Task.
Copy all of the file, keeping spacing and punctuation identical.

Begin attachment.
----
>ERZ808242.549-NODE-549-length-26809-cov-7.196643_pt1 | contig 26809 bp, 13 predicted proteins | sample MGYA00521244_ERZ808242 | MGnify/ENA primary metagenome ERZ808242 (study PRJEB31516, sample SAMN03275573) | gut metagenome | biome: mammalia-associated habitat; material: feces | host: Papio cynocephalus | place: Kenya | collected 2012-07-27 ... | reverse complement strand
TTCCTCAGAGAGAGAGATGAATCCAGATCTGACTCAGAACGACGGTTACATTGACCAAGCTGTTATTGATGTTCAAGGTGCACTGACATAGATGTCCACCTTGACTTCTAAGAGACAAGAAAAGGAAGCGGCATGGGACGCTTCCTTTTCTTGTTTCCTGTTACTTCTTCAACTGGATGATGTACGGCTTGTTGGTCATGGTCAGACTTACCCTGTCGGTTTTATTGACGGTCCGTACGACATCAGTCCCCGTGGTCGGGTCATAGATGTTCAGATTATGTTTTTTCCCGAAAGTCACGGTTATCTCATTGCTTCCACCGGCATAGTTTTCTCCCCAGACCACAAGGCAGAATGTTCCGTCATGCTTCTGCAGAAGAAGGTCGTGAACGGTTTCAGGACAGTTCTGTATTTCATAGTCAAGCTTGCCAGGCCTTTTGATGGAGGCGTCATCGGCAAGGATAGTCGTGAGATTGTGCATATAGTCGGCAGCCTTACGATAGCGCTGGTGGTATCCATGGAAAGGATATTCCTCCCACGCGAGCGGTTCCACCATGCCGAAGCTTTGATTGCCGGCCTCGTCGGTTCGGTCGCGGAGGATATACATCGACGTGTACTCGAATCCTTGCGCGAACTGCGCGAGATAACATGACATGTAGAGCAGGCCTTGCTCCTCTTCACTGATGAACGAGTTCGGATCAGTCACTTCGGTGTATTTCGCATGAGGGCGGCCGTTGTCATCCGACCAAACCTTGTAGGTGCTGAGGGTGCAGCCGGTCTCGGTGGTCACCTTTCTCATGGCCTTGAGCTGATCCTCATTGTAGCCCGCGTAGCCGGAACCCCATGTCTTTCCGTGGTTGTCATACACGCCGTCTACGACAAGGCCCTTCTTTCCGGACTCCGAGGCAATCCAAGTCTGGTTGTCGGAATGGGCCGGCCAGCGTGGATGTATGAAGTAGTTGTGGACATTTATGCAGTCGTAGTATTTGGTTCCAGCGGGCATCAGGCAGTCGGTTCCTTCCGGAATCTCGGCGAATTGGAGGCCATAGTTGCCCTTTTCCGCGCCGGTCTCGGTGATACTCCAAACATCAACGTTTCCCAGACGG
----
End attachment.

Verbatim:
>ERZ808242.549-NODE-549-length-26809-cov-7.196643_pt1 | contig 26809 bp, 13 predicted proteins | sample MGYA00521244_ERZ808242 | MGnify/ENA primary metagenome ERZ808242 (study PRJEB31516, sample SAMN03275573) | gut metagenome | biome: mammalia-associated habitat; material: feces | host: Papio cynocephalus | place: Kenya | collected 2012-07-27 ... | reverse complement strand
TTCCTCAGAGAGAGAGATGAATCCAGATCTGACTCAGAACGACGGTTACATTGACCAAGCTGTTATTGATGTTCAAGGTGCACTGACATAGATGTCCACCTTGACTTCTAAGAGACAAGAAAAGGAAGCGGCATGGGACGCTTCCTTTTCTTGTTTCCTGTTACTTCTTCAACTGGATGATGTACGGCTTGTTGGTCATGGTCAGACTTACCCTGTCGGTTTTATTGACGGTCCGTACGACATCAGTCCCCGTGGTCGGGTCATAGATGTTCAGATTATGTTTTTTCCCGAAAGTCACGGTTATCTCATTGCTTCCACCGGCATAGTTTTCTCCCCAGACCACAAGGCAGAATGTTCCGTCATGCTTCTGCAGAAGAAGGTCGTGAACGGTTTCAGGACAGTTCTGTATTTCATAGTCAAGCTTGCCAGGCCTTTTGATGGAGGCGTCATCGGCAAGGATAGTCGTGAGATTGTGCATATAGTCGGCAGCCTTACGATAGCGCTGGTGGTATCCATGGAAAGGATATTCCTCCCACGCGAGCGGTTCCACCATGCCGAAGCTTTGATTGCCGGCCTCGTCGGTTCGGTCGCGGAGGATATACATCGACGTGTACTCGAATCCTTGCGCGAACTGCGCGAGATAACATGACATGTAGAGCAGGCCTTGCTCCTCTTCACTGATGAACGAGTTCGGATCAGTCACTTCGGTGTATTTCGCATGAGGGCGGCCGTTGTCATCCGACCAAACCTTGTAGGTGCTGAGGGTGCAGCCGGTCTCGGTGGTCACCTTTCTCATGGCCTTGAGCTGATCCTCATTGTAGCCCGCGTAGCCGGAACCCCATGTCTTTCCGTGGTTGTCATACACGCCGTCTACGACAAGGCCCTTCTTTCCGGACTCCGAGGCAATCCAAGTCTGGTTGTCGGAATGGGCCGGCCAGCGTGGATGTATGAAGTAGTTGTGGACATTTATGCAGTCGTAGTATTTGGTTCCAGCGGGCATCAGGCAGTCGGTTCCTTCCGGAATCTCGGCGAATTGGAGGCCATAGTTGCCCTTTTCCGCGCCGGTCTCGGTGATACTCCAAACATCAACGTTTCCCAGACGG